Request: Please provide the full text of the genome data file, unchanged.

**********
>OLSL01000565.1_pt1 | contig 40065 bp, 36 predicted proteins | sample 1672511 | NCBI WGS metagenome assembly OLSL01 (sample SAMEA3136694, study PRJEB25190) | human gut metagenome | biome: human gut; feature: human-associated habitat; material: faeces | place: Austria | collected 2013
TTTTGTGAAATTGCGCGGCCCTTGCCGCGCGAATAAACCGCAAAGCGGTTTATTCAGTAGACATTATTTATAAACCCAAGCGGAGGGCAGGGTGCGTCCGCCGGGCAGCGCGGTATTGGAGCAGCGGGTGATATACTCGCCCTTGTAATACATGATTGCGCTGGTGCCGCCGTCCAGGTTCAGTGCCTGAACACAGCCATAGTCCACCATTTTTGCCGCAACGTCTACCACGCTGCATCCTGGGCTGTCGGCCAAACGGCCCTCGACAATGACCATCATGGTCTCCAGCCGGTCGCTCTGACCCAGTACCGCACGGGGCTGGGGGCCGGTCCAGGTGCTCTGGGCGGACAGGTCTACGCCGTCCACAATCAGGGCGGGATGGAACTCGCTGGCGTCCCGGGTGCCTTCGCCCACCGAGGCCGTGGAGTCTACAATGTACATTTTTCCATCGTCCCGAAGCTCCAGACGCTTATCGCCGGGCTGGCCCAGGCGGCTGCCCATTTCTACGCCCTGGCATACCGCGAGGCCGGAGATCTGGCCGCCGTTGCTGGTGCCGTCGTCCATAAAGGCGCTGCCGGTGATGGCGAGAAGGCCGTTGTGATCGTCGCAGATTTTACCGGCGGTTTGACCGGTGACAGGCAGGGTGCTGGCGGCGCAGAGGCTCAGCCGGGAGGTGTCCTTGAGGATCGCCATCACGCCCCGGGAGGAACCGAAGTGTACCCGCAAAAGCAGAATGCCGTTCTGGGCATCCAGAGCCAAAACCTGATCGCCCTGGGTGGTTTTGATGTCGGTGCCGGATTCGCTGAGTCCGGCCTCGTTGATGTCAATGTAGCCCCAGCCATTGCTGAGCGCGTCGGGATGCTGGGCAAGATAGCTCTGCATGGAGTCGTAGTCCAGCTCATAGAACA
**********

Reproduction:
>OLSL01000565.1_pt1 | contig 40065 bp, 36 predicted proteins | sample 1672511 | NCBI WGS metagenome assembly OLSL01 (sample SAMEA3136694, study PRJEB25190) | human gut metagenome | biome: human gut; feature: human-associated habitat; material: faeces | place: Austria | collected 2013
TTTTGTGAAATTGCGCGGCCCTTGCCGCGCGAATAAACCGCAAAGCGGTTTATTCAGTAGACATTATTTATAAACCCAAGCGGAGGGCAGGGTGCGTCCGCCGGGCAGCGCGGTATTGGAGCAGCGGGTGATATACTCGCCCTTGTAATACATGATTGCGCTGGTGCCGCCGTCCAGGTTCAGTGCCTGAACACAGCCATAGTCCACCATTTTTGCCGCAACGTCTACCACGCTGCATCCTGGGCTGTCGGCCAAACGGCCCTCGACAATGACCATCATGGTCTCCAGCCGGTCGCTCTGACCCAGTACCGCACGGGGCTGGGGGCCGGTCCAGGTGCTCTGGGCGGACAGGTCTACGCCGTCCACAATCAGGGCGGGATGGAACTCGCTGGCGTCCCGGGTGCCTTCGCCCACCGAGGCCGTGGAGTCTACAATGTACATTTTTCCATCGTCCCGAAGCTCCAGACGCTTATCGCCGGGCTGGCCCAGGCGGCTGCCCATTTCTACGCCCTGGCATACCGCGAGGCCGGAGATCTGGCCGCCGTTGCTGGTGCCGTCGTCCATAAAGGCGCTGCCGGTGATGGCGAGAAGGCCGTTGTGATCGTCGCAGATTTTACCGGCGGTTTGACCGGTGACAGGCAGGGTGCTGGCGGCGCAGAGGCTCAGCCGGGAGGTGTCCTTGAGGATCGCCATCACGCCCCGGGAGGAACCGAAGTGTACCCGCAAAAGCAGAATGCCGTTCTGGGCATCCAGAGCCAAAACCTGATCGCCCTGGGTGGTTTTGATGTCGGTGCCGGATTCGCTGAGTCCGGCCTCGTTGATGTCAATGTAGCCCCAGCCATTGCTGAGCGCGTCGGGATGCTGGGCAAGATAGCTCTGCATGGAGTCGTAGTCCAGCTCATAGAACA